The 17th Peace Symposium was attended by more than 1,500 people, including 500 dignitaries and guests who gathered from 40 countries, comprising Ministers, Ambassadors of State, and Members of Parliament.
(Ahmadiyya Peace Prize Winner for 2019)
What does it mean to you to receive this award from His Holiness, the Caliph (aba)?
When I say me, it means we, because it is me receiving the prize today, but it is us who are receiving it. I don’t do anything by myself, I don’t do anything alone, I cannot do anything alone. So all my people there helping and being a part of it – it’s us. And I think that for us it was a big honour to have met your Holiness (aba) and to have received those honours from his hands.
What was the one key point from His Holiness’ (aba) address that you take away?
That people have to be conscious and really to take peace as a life motto, not just as a word that everyone talks about, peace, peace, peace – no. But we have to put that in our heart, we have to live it, we have to accept our differences, in politics, in religion, socially, in colour, in shape and everything. Differences can be positive points if you know how to look at them and invest in them. So through what he said that is the message that I understood. And I think that is very, very important. I think everyone should think about that and think about themselves. First I need to [look] at myself, clean things up, and then we notice if we do that, that we do not need to criticise and [point] finger at others…And so big part of what I just said I understood from the message of His Holiness (aba).
Member of Parliament for Southfields, Putney and Roehampton.
You have attended this event a few times – how does it feel to be here once more?
Well it was very exciting coming, just arriving and seeing this beautiful building all lit up in the evening sky. What’s been achieved is something really incredible. But this building is unearthly and something of a bit of heaven. I think this building looks incredible. So I was here to congratulate everyone on achieving this but also here for the peace symposium. It’s so important that we talk about peace. We work for peace. It’s not easy and I think everyone here really understands that.
I recently went to Pakistan and I talked with many Ahmadiyya Muslims in Islamabad, in Rabwah and Lahore. And I really got to understand what it’s like to live not under peace, [but] under really a feeling of siege. So I think it’s so important that here we can talk about peace and how we want to bring that. And here His Holiness (aba) – I know that he goes all around the world talking about peace and until you lose peace I don’t think we really understand what it is, but I know the Ahmadiyya Muslims are suffering so much persecution. So for me as a parliamentarian, I think it’s really important to be here and to see so many mayors, so many people from across the community saying yes we really value the Ahmadiyya Community.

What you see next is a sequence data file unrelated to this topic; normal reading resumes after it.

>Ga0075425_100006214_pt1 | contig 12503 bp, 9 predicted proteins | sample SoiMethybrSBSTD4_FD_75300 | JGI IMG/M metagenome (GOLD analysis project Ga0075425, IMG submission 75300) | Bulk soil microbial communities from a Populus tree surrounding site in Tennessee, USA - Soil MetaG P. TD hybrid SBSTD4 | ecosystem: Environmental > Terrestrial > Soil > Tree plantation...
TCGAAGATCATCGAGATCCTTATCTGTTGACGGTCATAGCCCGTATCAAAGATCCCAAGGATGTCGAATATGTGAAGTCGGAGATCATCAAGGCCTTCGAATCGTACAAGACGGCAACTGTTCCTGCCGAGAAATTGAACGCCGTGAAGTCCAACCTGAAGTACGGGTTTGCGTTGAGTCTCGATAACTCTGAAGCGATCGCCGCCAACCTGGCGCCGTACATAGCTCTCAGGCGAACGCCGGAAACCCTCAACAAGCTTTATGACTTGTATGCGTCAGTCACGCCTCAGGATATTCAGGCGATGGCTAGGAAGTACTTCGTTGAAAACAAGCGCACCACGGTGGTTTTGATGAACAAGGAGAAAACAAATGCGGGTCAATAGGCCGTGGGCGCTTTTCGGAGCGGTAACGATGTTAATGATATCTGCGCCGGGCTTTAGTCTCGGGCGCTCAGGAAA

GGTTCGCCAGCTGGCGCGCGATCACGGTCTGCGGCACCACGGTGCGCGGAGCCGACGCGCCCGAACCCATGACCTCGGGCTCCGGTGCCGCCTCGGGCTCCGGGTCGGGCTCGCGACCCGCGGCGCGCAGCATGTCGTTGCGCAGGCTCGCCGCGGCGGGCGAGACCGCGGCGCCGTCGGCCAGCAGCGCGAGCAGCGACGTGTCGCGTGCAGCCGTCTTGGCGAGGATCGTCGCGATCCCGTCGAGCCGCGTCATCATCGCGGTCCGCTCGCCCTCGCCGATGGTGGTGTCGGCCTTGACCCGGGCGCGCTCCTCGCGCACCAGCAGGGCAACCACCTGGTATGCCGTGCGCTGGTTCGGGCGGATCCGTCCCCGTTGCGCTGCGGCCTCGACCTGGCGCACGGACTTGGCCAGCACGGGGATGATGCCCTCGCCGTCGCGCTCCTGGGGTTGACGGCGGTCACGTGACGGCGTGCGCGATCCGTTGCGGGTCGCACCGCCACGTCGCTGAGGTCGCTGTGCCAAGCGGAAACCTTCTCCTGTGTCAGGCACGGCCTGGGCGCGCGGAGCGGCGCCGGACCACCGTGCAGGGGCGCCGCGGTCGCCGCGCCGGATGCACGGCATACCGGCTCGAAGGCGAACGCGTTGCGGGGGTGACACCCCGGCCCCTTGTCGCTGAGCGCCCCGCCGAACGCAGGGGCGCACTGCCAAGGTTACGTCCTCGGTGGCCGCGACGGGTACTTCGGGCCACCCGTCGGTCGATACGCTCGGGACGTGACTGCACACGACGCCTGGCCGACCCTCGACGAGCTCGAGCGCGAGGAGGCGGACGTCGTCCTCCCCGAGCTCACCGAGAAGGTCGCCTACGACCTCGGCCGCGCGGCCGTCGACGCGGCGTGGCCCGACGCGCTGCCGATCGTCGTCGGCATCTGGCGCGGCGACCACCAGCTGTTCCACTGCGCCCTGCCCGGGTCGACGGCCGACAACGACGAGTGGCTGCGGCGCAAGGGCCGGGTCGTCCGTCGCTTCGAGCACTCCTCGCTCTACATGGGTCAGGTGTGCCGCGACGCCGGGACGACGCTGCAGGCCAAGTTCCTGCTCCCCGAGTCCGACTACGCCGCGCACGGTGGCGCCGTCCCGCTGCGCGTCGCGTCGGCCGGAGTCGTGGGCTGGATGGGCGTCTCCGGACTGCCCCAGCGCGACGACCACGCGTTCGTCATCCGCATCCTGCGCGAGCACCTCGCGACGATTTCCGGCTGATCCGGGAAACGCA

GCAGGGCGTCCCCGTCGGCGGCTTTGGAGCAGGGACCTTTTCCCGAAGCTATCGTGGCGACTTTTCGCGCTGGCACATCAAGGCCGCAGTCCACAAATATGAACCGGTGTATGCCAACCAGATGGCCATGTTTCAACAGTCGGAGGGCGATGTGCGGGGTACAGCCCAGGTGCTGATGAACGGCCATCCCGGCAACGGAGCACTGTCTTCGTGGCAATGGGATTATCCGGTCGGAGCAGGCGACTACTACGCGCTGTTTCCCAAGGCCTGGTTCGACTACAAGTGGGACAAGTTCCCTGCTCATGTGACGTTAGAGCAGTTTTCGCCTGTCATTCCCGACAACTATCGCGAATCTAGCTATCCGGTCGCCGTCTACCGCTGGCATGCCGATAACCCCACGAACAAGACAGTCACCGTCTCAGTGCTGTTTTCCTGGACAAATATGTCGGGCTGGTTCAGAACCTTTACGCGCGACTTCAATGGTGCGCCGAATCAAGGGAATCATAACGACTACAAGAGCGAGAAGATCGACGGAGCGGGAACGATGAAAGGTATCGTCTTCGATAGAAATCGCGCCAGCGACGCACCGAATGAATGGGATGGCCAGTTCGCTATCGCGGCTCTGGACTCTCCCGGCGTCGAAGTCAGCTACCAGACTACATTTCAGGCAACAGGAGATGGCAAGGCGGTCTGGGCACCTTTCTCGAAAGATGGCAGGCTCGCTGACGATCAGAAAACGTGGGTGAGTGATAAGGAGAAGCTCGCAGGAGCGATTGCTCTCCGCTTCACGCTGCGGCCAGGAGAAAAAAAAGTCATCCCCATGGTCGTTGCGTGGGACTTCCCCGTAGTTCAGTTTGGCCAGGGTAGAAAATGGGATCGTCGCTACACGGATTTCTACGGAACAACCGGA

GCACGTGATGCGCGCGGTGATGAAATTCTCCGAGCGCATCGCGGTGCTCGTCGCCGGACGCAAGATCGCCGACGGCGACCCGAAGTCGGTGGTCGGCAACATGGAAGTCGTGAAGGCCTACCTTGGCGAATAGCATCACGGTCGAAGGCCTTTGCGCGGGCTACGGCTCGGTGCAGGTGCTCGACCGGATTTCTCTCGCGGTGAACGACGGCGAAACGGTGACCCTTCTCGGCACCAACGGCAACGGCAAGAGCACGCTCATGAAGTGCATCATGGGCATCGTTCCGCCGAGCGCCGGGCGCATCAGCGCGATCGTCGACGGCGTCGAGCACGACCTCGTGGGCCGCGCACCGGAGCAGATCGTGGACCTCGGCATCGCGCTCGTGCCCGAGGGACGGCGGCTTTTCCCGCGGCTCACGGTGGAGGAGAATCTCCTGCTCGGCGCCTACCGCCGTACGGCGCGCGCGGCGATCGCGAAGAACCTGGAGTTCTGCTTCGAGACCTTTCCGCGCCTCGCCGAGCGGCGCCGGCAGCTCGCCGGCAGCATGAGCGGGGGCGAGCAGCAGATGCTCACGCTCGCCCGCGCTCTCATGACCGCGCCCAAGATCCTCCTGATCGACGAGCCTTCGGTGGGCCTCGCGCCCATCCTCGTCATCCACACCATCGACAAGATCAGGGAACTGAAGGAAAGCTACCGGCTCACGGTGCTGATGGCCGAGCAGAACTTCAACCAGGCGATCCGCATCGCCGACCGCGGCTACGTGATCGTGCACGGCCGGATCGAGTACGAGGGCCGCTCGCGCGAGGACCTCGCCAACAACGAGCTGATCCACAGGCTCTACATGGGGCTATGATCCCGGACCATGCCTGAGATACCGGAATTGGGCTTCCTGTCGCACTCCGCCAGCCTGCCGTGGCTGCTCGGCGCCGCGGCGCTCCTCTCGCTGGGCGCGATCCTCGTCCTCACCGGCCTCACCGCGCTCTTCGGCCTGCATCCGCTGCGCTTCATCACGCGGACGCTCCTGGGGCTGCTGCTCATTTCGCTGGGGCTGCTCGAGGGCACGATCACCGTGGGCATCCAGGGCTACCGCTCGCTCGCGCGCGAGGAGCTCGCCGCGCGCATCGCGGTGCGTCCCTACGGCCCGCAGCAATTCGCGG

We know that you are peace builders and we want to be part of your journey to bring peace and to work on that together. I think that is something that this event tonight has shown.
Is there something you can take away from His Holiness’(aba) speech?
Well it was very current. It was very much talking about what are the conflicts in the world right now and what are the risks of those. And one area that he talked about was that area of if we don’t get peace in Ukraine it will continue to go out to countries in the region and even, as said, around the world. So it’s really important that we work for peace in Ukraine and we support the Ukrainians because of that risk of the conflict escalating and I absolutely agree with what he said there and I know he’ll be working in the region and beyond it to bring peace. I think that was a really important thing to underline, because sometimes we can just focus on Ukraine or Yemen or particular conflicts on their own but they’re actually a part of what’s happening in a wider region that we have to look at as well otherwise we’ll get surprised if the war and conflict continue in other areas. So I’m really glad to hear him talk about that.
(Ahmadiyya Peace Prize Winner of 2022, Former Mayor of Hiroshima & Former President of Mayors for Peace)
If you focus on just the war aspects, within the framework of war, you can never get to a solution. You have to go a dimension higher, or two dimensions higher…The whole thing will have to be put into one framework and that comes to the survival of the human race. From that point of view, we have to really approach the matter. We have to say to all the countries concerned that in order for us to survive, there is not time for us to be engaged in war or a war rhetoric. We have to pull our rule of power out of the picture and get into the rule of law. That’s exactly what this evening is all about, so I am very pleased to be here.